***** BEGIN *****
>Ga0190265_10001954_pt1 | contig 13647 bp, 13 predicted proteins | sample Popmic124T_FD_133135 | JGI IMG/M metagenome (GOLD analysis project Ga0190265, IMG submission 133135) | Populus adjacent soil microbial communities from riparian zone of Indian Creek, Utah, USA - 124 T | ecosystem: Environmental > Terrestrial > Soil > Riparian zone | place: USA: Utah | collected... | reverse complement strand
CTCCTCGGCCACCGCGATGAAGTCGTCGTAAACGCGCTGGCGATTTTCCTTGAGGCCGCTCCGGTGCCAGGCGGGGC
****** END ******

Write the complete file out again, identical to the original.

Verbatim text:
>Ga0190265_10001954_pt1 | contig 13647 bp, 13 predicted proteins | sample Popmic124T_FD_133135 | JGI IMG/M metagenome (GOLD analysis project Ga0190265, IMG submission 133135) | Populus adjacent soil microbial communities from riparian zone of Indian Creek, Utah, USA - 124 T | ecosystem: Environmental > Terrestrial > Soil > Riparian zone | place: USA: Utah | collected... | reverse complement strand
CTCCTCGGCCACCGCGATGAAGTCGTCGTAAACGCGCTGGCGATTTTCCTTGAGGCCGCTCCGGTGCCAGGCGGGGC